Going through the SAR training program is no simple task, and the final Texas State Guard WFA training weekend was no exception. To ensure candidates are well-rounded and well-equipped to handle some of the most challenging medical conditions service members come across, instructors Capt. Richard Bruner and Sgt. Jennifer Lee of Dallas, both members of Alpha Company, 2nd Battalion, 1st Brigade of the Texas State Guard, demonstrated the improvised use of first aid equipment, instructed soldiers in wildlife identification (snakes, spiders, etc.), and led courses on how to deal with potential allergies and anaphylaxis (shock) in the field, in addition to standard first aid topics. The training was mentally and physically demanding. 

Candidates were evaluated on their knowledge of first aid skills which are used in caring for an ill or injured person in a remote environment where care by a physician in a controlled setting or transportation is not readily available (being an hour or more away from advanced care is a common real-world scenario for many SAR missions). Soldiers also had to demonstrate proficiency in various other topics including scene safety, proper use of personal protective equipment, triage/patient assessment, and prioritizing treatment as well as team dynamics. 

“It is extremely important for team leaders to be able to guide their team members in specific jobs to best provide care for, triage and package, then potentially transport individuals who are lost and found in a wilderness setting,” said 1st Brigade Staff Sgt. Christopher Parrish, of McKinney, one of the SAR instructors. “All these things must happen simultaneously, fluidly, and efficiently to ensure the safety and well-being of everyone involved and conclude a successful mission.” 

During WFA training, soldiers gained knowledge and skills necessary to provide first aid and medical care in an austere environment where they may not have access to the same resources often taken for granted in an urban environment.  

Although troops have completed the SAR course and are now set to become SARTECH II certified, soldiers know this is just a ‘next step’; since mission readiness is a watchword in the Texas State Guard, training is an ongoing process for every Guard member. Just as their instructors become experts in the field by participating in SAR missions over many years and in many different environments and situations, the new skills these candidates have learned will serve as a platform on which to build as they continue their journey as citizen-soldiers, fellow Texans serving Texas.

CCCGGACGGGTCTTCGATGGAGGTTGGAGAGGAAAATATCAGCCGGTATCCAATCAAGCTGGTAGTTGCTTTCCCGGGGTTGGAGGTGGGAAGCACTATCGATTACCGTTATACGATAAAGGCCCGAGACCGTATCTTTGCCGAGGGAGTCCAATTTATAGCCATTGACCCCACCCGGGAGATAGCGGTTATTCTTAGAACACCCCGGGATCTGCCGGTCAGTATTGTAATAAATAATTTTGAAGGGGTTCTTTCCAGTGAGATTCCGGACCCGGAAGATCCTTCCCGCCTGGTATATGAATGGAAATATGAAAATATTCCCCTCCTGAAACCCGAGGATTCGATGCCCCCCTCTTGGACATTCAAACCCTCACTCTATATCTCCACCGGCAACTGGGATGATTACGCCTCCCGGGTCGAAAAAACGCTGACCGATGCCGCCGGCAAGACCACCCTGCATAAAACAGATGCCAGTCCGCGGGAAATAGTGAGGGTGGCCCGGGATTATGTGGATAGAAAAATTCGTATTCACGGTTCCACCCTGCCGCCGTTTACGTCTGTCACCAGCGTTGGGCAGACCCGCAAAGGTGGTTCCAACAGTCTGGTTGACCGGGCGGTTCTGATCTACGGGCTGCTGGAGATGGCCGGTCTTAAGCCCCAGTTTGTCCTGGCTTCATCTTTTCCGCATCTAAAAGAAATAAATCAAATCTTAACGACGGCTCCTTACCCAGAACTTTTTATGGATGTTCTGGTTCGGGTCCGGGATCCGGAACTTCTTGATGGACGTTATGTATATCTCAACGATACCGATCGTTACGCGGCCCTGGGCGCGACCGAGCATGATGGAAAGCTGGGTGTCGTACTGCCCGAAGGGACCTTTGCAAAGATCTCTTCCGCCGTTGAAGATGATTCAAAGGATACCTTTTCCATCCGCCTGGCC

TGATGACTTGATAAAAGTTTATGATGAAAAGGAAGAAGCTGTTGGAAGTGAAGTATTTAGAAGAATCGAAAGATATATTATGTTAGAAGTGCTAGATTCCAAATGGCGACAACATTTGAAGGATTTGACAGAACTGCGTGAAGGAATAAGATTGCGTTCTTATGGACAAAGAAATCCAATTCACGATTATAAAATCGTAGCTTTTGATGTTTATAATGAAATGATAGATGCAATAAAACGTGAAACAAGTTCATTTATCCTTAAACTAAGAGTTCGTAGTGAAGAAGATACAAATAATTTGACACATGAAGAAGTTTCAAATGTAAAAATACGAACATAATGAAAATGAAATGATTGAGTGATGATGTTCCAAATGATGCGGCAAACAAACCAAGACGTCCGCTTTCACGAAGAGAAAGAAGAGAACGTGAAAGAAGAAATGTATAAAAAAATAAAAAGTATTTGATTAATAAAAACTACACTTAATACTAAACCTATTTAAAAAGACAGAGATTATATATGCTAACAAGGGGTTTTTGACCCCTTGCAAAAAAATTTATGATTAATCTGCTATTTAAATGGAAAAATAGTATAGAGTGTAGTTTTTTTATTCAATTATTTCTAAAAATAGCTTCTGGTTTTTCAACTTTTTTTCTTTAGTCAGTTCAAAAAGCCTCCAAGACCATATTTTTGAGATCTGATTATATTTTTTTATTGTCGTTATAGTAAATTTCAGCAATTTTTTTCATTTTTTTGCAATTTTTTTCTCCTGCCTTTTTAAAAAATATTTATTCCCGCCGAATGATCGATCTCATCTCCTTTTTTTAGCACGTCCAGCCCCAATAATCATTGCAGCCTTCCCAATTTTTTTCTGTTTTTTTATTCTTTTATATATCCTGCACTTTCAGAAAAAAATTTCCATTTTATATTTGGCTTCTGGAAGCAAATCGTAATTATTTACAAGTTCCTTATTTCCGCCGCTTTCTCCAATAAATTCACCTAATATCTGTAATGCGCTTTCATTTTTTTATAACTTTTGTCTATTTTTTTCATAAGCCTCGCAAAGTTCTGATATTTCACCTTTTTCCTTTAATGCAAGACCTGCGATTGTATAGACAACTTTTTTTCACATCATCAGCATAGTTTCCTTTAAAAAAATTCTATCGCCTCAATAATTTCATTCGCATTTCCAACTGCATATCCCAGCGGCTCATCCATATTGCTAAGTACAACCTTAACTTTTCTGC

Intensive and professional emergency training is a primary aspect of the commitment the men and women of the Texas State Guard sign up for when they swear in, no matter what area or mission they may be assigned to. For more than 80 years, soldiers wearing the uniform of the Texas State Guard have responded to weather disasters including tornadoes and hurricanes, civil disturbances, and Search and Rescue operations (including the aftermath of the Space Shuttle Columbia disaster), and much more. 

“My goal in the State Guard is to be the best version of me that I can be by pushing myself in areas that not only would make me stand out but would provide me with the tools necessary to be most effective,” said Pfc. Chad Scott of the 6th Brigade, one of the SAR graduates. “One way to achieve that is by training in the specialized areas that will maximize my potential, such as SAR.” Many service members find training opportunities such as the SAR course to be a uniquely rewarding part of their service in the Guard, being also applicable to personal and professional life as they prepare to answer the call to support civil authorities during emergencies statewide. 

The Texas State Guard is one of three branches of the Texas Military Department, which also includes the Texas Army National Guard and the Texas Air National Guard. While many persons with previous federal military service are members of the Texas State Guard, prior military experience is not required. However, a willingness to serve others, to continually train and meet the high standards of the Texas State Guard is essential. A full range of benefits, opportunities, and recruitment contacts can be found online at tmd.texas.gov under the “State Guard” tab. 

 

Texas State Guard Troops get a lesson in Teaching

By David D. Brown, 1LT, Texas State Guard

AUSTIN, Texas - For service members in the Texas State Guard, an eagerness to serve fellow Texans during times of emergency is a prerequisite. Yet that alone does not make a professional force. To be “Equal to the Task”, as its motto says, members of the Texas State Guard are constantly engaged in professional military education.  

But who trains the trainers?  

That’s the job of BIC: the Texas State Guard’s Basic Instructors Course.  The course is an intense and demanding five days of learning how to effectively teach fellow soldiers.  The objective of the program is to make sure instructors in the Texas State Guard are helping maintain a high state of mission readiness.  It is one of many specialized professional education programs provided to soldiers in the nation’s premier state guard force.